Politics is an inevitable element at the Eurovision song contest (ESC) but the integrity of the voting system now had to be reinforced after a wilful voting bloc was uncovered last year, a representative of the competition’s organisers told EURACTIV.
Eurovision is the longest-running annual TV music competition and one of the world’s most-followed singing contests. This year’s event is hosted by the United Kingdom in Liverpool on behalf of the 2022 winners Ukraine, who could not organise it as the country is at war.
The ESC, which attracts huge engagement on social media every year and counts on a loyal and very diverse audience, will see its grand finale on Saturday (13 May) when the winning artist will be announced after a nerve-wracking live voting.
Winning a show as big as the ESC has quite an impact in terms of prestige given to the winning country, according to Jean Philip de Tender, deputy director general of the Eurovision’s organiser, the European Broadcasting Union (EBU).
“But it isn’t a political event. And we ensure that no message, no lyrics, no act has any political message. Eurovision is not a platform to do politics,” he said.
However, though Eurovision is formally apolitical, politics has always played a major role, including strong political moments like when Iceland’s runner-up Hatari waved Palestinian flags in the 2019 edition in Tel Aviv.
The last edition, held in Turin, Italy, was considered one of the most political ever following the decision to exclude Russia in the wake of Moscow’s invasion of Ukraine, and because of the victory of Ukraine’s entry, Kalush Orchestra, which, according to some, rode on the emotional wave of support for the war-torn country.
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Integrity, the priority
“You can talk politics when it comes to voting for neighbouring countries, but I think that is part of the cultural identity and affinity among neighbouring countries in Europe,” de Tender said.
Since 2016, the voting in the grand final has been split in half between national juries and the public. However, national juries from countries belonging to certain regional blocs, such as the Scandinavian peninsula or the Western Balkans, have shown over time the tendency of voting for each other.
Still, even if political powerplay via regional blocs remains unavoidable, it is different from intentional attempts to manipulate the voting.
Last year, the organiser identified specific irregular voting patterns in the six countries which teamed up together in order to reach the final.
These delegations agreed to vote for each other in the top five positions so as to carve up enough points to overcome the semifinal stage.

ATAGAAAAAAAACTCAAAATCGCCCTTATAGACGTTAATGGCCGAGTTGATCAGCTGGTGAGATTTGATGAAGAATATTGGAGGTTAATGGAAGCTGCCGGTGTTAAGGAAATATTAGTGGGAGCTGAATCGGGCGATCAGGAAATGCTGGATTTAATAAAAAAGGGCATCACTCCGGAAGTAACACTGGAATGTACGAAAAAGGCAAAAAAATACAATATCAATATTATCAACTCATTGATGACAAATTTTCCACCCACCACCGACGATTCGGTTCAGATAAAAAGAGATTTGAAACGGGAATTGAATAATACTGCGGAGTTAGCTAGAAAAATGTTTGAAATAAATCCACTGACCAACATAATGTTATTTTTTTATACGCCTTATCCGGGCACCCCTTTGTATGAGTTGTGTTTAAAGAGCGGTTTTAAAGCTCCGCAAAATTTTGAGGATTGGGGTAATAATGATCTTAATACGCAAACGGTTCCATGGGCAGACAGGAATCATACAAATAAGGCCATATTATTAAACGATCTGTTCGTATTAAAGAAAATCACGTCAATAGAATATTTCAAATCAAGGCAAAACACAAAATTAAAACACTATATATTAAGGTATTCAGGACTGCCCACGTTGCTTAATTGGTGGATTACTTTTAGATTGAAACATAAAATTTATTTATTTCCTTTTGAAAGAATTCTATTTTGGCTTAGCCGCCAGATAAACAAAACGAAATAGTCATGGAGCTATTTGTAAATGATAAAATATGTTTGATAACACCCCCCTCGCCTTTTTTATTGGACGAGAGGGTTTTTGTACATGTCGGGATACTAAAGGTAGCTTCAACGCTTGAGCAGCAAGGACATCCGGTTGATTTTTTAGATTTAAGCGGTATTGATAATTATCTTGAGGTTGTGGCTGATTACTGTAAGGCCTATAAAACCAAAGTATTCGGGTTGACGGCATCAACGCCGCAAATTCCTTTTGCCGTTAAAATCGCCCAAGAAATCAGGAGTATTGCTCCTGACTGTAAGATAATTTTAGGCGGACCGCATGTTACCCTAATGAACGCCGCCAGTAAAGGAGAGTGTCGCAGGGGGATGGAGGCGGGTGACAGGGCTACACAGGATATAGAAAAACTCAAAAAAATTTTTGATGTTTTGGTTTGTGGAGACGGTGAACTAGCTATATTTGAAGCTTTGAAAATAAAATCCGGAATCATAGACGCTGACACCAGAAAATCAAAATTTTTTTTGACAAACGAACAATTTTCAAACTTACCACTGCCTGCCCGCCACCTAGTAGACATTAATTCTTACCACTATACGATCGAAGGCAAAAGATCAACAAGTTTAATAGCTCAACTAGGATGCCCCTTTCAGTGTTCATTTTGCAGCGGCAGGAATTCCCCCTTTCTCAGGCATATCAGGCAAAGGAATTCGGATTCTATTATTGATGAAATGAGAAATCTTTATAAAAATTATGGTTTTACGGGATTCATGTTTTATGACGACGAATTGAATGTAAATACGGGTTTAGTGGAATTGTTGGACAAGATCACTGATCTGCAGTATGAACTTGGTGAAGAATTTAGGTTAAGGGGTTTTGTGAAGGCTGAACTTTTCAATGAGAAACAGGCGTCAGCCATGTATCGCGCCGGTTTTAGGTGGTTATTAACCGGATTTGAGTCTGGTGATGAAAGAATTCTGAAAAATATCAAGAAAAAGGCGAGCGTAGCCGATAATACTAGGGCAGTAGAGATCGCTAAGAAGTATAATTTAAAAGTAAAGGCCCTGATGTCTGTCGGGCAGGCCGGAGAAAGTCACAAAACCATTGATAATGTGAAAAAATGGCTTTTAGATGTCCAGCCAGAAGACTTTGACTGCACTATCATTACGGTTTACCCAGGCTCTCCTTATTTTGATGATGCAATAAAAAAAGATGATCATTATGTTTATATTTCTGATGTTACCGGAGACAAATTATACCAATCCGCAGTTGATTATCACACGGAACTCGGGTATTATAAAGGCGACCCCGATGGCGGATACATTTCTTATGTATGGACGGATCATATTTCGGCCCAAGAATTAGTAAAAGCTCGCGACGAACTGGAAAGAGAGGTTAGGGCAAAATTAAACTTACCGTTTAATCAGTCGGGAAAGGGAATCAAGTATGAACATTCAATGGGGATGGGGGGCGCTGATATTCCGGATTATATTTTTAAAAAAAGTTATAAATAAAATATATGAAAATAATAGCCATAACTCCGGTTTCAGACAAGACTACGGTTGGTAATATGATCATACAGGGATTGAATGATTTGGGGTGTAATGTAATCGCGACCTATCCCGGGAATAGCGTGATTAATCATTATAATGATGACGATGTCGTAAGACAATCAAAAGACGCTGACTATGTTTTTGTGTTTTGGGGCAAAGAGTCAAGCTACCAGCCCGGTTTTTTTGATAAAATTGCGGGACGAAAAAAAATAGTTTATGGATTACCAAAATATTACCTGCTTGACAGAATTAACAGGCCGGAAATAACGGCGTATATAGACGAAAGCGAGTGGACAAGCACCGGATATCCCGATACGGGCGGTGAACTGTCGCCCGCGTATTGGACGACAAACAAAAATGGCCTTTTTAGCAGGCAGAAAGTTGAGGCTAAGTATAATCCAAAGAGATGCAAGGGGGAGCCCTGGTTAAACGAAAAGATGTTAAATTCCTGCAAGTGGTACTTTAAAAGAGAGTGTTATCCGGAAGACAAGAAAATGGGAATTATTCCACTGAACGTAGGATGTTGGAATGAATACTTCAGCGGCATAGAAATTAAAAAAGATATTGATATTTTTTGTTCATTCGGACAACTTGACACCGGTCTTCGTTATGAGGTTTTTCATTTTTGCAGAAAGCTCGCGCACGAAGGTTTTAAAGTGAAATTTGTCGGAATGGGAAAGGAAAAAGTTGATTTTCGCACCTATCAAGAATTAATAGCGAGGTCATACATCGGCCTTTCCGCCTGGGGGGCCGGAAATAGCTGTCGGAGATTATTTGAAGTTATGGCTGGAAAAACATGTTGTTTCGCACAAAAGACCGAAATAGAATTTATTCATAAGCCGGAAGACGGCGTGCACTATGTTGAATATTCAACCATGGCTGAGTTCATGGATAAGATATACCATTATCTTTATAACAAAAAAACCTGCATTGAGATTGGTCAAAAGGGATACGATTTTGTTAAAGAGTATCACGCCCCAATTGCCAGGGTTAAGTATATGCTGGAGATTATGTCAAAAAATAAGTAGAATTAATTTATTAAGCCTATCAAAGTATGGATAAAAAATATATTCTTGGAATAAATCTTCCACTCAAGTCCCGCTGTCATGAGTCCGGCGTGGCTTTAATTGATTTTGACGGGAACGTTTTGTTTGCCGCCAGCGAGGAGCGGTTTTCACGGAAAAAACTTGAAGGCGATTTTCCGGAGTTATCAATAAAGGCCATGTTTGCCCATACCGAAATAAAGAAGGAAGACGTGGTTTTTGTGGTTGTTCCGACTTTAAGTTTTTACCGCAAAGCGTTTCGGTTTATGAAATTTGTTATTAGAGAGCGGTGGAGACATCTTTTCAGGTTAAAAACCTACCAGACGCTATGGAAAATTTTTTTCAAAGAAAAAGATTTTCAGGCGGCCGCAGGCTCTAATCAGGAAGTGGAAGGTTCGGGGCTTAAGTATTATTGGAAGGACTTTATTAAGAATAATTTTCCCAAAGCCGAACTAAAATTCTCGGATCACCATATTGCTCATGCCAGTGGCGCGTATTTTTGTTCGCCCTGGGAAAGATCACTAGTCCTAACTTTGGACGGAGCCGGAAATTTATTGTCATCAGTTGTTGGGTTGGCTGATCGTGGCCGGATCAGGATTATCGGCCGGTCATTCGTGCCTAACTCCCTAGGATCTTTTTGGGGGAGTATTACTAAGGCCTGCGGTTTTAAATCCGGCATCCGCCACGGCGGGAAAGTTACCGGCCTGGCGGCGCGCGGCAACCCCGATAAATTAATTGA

“What we saw last year was unprecedented and it did not go unnoticed. We need to safeguard the integrity,” de Tender said, adding there are plenty of measures in place this year to avoid such attempts.
For this reason, national jury voting was removed from the semifinals, where only the public could vote.
However, national juries will be allowed to vote again in the grand final, at least for this edition.
According to de Tender, this experiment will not lead to completely scrapping national juries in the future as the current format is successful both in terms of entertainment and fairness.
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An exportable brand
The biggest change for Eurovision over the last couple of years was the greater involvement of the youngest audience.
“They have a different vibe, they look at things in a different way. They are really fans of the brand,” said the EBU representative.
The success of the brand owes much to young people, particularly because they boosted engagement on social media, which also helped broaden its reach outside the European continent.
In 2021, the American broadcaster NBC acquired from EBU the rights to broadcast an American Song Contest strongly inspired by the ESC, which ultimately went live in 2022.
“What makes me proud is that the US reproduced not only the format but also the values of the contest, which are diversity and unity,” de Tender said.
The EBU is currently in talks with other broadcasters in Asia, the rest of North America and South America.
“We take it step by step. If you want to organise it in your territory, you have to do the same values as the one we have here, as well as the same production quality that we have here” de Tender concluded.
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[Edited by Zoran Radosavljevic]
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